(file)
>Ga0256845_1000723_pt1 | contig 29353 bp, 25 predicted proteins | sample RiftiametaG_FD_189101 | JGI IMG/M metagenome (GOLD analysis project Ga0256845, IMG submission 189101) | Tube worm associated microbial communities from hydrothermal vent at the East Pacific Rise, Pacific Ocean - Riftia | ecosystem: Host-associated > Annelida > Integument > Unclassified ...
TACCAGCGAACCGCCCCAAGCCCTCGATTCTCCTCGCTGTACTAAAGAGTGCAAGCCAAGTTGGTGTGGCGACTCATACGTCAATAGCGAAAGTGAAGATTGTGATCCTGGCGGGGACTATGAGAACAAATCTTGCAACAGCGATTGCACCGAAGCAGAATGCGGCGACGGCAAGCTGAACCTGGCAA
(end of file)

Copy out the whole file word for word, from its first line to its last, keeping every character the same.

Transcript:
>Ga0256845_1000723_pt1 | contig 29353 bp, 25 predicted proteins | sample RiftiametaG_FD_189101 | JGI IMG/M metagenome (GOLD analysis project Ga0256845, IMG submission 189101) | Tube worm associated microbial communities from hydrothermal vent at the East Pacific Rise, Pacific Ocean - Riftia | ecosystem: Host-associated > Annelida > Integument > Unclassified ...
TACCAGCGAACCGCCCCAAGCCCTCGATTCTCCTCGCTGTACTAAAGAGTGCAAGCCAAGTTGGTGTGGCGACTCATACGTCAATAGCGAAAGTGAAGATTGTGATCCTGGCGGGGACTATGAGAACAAATCTTGCAACAGCGATTGCACCGAAGCAGAATGCGGCGACGGCAAGCTGAACCTGGCAA